United States District Court, D. Connecticut
RULING AND ORDER
N. CHATIGNY, U.S.D.J.
Henry Berry, proceeding pro se, brings this action under 42
U.S.C. §§ 1983, 1985, against the Pequot Library
Association (“the Library”), and persons
associated with the Library, alleging that the defendants
have violated his rights under the First and Fourteenth
Amendments. The gist of plaintiff's complaint appears to
be that since 2015 he has been prohibited from using the
Library in retaliation for an email he sent to Library staff
making allegations about a conspiracy against him involving
the FBI. Following receipt of the email, Library staff
contacted the Fairfield Police Department and complained that
plaintiff was engaging in behavior at the Library that
disrupted their ability to do their jobs and made them fear
for their safety. As a result, plaintiff was warned by
members of the Fairfield Police Department that he was not
allowed to return to the Library and if he did return he
would be subject to arrest for trespassing.
case is now before the Court on plaintiff's motion for a
temporary restraining order (“TRO”) prohibiting
the defendants from denying him access to the Library's
annual summer book sale, which is scheduled to take place
this weekend, from July 27 to July 31, 2018 (ECF No.
Plaintiff states that before filing the motion for a TRO, he
sought permission from the defendants to attend the sale and
his request was refused.
determining whether to issue a TRO, the key factors are: (1)
whether the plaintiff has demonstrated that he is likely to
suffer irreparable harm in the absence of an injunction; and
(2) whether the plaintiff has demonstrated either (a) a
likelihood of success on the merits or (b) sufficiently
serious questions going to the merits to make them a fair
ground for litigation and a balance of hardships tipping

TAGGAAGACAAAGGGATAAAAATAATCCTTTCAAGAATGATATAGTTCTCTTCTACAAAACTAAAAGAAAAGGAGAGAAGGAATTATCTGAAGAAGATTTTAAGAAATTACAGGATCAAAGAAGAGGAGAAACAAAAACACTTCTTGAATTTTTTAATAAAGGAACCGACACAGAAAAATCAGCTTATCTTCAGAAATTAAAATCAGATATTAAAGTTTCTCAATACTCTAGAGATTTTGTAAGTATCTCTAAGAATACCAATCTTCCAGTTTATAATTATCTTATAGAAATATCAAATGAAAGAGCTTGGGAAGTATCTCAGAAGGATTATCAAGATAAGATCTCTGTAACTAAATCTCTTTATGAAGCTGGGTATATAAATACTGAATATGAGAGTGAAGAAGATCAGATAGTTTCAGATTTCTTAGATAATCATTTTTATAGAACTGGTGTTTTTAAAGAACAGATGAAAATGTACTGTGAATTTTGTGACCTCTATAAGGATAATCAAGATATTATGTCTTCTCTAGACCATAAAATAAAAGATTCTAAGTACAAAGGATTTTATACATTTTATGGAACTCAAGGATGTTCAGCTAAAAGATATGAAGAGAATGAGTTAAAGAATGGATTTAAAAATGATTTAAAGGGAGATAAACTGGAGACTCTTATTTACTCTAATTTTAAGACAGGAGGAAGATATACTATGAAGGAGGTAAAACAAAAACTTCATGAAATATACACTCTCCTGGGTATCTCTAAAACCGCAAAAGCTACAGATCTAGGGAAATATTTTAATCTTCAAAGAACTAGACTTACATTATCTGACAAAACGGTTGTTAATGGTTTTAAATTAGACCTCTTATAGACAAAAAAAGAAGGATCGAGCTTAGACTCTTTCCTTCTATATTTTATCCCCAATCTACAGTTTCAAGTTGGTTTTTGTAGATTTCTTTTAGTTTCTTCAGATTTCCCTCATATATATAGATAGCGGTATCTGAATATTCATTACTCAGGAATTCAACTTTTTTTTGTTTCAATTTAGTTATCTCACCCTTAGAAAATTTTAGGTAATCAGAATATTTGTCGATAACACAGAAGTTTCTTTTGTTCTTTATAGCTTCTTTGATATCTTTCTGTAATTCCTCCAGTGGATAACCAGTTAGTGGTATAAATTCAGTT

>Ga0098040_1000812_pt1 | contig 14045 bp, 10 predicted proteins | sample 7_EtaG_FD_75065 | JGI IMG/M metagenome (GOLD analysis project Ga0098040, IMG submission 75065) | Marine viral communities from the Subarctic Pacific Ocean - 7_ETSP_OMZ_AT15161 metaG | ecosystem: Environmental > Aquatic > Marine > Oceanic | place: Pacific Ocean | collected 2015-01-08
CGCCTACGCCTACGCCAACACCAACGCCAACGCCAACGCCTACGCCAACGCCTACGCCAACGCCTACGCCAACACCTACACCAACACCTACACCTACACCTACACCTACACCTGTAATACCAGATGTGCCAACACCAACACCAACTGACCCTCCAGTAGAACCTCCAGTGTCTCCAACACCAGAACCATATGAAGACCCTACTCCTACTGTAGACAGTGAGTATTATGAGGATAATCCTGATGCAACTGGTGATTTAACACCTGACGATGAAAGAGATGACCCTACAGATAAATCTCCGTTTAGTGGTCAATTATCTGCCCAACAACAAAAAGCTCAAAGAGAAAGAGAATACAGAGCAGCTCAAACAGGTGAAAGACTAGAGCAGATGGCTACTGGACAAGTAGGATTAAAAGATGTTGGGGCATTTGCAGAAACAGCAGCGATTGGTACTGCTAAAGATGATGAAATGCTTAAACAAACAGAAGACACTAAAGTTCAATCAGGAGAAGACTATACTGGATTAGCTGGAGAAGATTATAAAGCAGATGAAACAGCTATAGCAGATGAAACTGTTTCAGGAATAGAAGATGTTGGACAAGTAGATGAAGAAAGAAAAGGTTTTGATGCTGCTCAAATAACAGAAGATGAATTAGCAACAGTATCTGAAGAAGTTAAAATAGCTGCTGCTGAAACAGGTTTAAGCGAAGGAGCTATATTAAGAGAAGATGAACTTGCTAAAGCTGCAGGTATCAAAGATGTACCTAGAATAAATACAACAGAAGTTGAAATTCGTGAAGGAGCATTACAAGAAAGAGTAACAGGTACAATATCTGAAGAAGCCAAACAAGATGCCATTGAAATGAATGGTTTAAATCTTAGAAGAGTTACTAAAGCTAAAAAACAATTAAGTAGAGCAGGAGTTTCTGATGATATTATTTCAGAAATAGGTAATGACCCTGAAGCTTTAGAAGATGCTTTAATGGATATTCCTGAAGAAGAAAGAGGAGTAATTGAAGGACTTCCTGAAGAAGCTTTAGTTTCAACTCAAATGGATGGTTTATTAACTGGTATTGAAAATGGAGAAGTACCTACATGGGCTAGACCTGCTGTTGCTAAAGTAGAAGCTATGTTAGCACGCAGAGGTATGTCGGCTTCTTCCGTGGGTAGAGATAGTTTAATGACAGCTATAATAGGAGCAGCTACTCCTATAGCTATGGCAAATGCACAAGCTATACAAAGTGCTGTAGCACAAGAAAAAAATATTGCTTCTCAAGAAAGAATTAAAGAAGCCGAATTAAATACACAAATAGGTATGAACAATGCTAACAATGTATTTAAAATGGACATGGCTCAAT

decidedly in the plaintiff's favor. See Salinger v.
Colting, 607 F.3d 68, 79 (2d Cir. 2010). Having
considered these factors in light of the current record, I
conclude that the requested TRO should not be
record does not support a finding that the plaintiff will
suffer irreparable harm unless he is able to attend the sale.
As defendants point out, he has not attended the sale since
the alleged incidents in 2015, and he does not explain why he
would be irreparably harmed if he is unable to attend the
sale this year. Plaintiff's failure to seek a TRO in
prior years suggests that any harm he might suffer is not
sufficiently serious to justify an injunction. Indeed, his
failure to seek a TRO until just a few days before this
year's sale detracts from his claim of irreparable
regard to the merits of the underlying claims, plaintiff
cannot prevail unless he proves that, in complaining to the
police about him and denying his request to access to the
Library, the defendants have acted “under color of
state law.” See 42 U.S.C. § 1983. To
establish that a nominally private entity acts “under
color of state law, ” a plaintiff must prove
“such a close nexus between the State and the
challenged action that seemingly private behavior may be
fairly treated as that of the State itself.”
Brentwood Acad. v. Tennessee Secondary Sch. Athletic
Ass'n, 531 U.S. 288, 295 (2001) (quotations